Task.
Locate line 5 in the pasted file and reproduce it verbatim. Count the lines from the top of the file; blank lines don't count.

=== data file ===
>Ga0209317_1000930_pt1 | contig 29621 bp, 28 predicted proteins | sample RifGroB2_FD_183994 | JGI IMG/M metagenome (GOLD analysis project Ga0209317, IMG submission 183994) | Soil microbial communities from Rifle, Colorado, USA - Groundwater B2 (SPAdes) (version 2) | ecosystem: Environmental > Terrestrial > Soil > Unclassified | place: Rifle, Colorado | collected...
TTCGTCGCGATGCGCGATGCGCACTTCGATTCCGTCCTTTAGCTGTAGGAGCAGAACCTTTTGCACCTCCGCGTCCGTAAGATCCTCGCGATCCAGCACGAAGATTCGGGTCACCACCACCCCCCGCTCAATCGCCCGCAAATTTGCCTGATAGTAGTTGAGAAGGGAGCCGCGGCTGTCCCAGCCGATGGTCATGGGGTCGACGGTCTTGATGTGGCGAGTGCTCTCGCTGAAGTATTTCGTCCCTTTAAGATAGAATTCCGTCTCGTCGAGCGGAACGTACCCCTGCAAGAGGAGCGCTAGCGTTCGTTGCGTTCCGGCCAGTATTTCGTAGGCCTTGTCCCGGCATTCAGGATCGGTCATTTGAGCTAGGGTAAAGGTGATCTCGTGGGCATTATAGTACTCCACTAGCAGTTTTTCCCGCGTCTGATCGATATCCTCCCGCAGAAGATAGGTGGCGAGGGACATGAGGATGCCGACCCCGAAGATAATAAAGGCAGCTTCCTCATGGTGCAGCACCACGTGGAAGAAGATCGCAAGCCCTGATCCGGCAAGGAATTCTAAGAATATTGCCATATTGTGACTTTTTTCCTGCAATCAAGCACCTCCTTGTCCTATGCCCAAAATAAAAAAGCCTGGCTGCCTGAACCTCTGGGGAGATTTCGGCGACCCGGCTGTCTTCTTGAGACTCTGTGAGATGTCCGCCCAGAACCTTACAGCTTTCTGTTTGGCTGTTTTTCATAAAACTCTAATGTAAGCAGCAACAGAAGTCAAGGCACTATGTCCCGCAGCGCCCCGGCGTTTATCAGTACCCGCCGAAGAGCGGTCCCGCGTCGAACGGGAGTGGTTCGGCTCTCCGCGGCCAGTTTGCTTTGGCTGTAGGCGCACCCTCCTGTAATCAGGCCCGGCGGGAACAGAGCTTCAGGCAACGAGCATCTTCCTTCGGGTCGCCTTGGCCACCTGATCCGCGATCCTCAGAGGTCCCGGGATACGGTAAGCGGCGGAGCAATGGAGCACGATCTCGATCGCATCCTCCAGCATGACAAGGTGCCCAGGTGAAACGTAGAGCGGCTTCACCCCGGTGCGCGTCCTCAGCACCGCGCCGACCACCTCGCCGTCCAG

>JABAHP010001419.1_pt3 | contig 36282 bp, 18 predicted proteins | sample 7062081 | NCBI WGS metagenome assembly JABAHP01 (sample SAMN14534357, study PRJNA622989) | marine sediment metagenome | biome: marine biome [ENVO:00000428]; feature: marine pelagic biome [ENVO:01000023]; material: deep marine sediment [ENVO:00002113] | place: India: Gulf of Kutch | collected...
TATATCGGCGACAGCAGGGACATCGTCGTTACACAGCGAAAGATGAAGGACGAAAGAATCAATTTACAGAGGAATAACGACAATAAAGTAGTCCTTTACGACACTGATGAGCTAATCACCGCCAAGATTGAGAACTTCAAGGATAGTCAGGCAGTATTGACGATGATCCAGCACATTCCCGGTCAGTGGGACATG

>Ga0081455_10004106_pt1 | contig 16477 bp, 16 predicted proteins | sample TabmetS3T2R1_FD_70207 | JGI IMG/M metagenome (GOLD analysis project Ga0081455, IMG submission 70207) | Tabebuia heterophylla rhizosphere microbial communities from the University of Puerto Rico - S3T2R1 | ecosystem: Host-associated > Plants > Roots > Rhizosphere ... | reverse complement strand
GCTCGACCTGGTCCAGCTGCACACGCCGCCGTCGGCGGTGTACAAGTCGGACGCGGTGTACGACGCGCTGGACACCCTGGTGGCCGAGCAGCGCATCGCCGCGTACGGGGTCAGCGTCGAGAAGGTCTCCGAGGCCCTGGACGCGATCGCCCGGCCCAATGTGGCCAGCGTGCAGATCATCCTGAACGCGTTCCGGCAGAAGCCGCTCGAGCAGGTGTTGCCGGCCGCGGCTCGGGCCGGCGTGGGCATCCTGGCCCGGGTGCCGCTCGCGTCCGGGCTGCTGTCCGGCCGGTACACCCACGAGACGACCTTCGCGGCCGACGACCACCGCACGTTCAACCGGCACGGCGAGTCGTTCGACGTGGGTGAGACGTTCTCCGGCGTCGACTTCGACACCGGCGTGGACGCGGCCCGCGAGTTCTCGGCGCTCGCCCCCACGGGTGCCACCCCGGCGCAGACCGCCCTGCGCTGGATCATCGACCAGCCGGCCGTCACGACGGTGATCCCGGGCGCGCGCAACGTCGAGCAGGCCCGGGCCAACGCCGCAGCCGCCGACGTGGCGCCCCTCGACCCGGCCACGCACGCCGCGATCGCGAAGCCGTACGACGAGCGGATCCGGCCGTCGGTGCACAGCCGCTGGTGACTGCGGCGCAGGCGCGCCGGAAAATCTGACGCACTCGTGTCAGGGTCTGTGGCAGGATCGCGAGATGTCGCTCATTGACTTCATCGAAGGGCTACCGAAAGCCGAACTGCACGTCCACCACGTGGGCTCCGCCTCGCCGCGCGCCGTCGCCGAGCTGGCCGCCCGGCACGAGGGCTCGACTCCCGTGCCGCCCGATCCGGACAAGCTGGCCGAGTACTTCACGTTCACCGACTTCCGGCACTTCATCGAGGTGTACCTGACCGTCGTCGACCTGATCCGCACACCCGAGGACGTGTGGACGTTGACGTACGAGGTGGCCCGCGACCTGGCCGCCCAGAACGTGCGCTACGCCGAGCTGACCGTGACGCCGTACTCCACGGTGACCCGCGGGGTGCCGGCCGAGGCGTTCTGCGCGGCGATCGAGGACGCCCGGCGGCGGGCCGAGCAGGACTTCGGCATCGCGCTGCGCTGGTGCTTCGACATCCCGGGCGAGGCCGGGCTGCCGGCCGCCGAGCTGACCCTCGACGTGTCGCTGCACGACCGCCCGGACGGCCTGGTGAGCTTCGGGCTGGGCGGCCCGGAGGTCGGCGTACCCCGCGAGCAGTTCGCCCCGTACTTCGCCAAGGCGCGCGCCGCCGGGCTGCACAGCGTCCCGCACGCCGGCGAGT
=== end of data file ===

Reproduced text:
>Ga0081455_10004106_pt1 | contig 16477 bp, 16 predicted proteins | sample TabmetS3T2R1_FD_70207 | JGI IMG/M metagenome (GOLD analysis project Ga0081455, IMG submission 70207) | Tabebuia heterophylla rhizosphere microbial communities from the University of Puerto Rico - S3T2R1 | ecosystem: Host-associated > Plants > Roots > Rhizosphere ... | reverse complement strand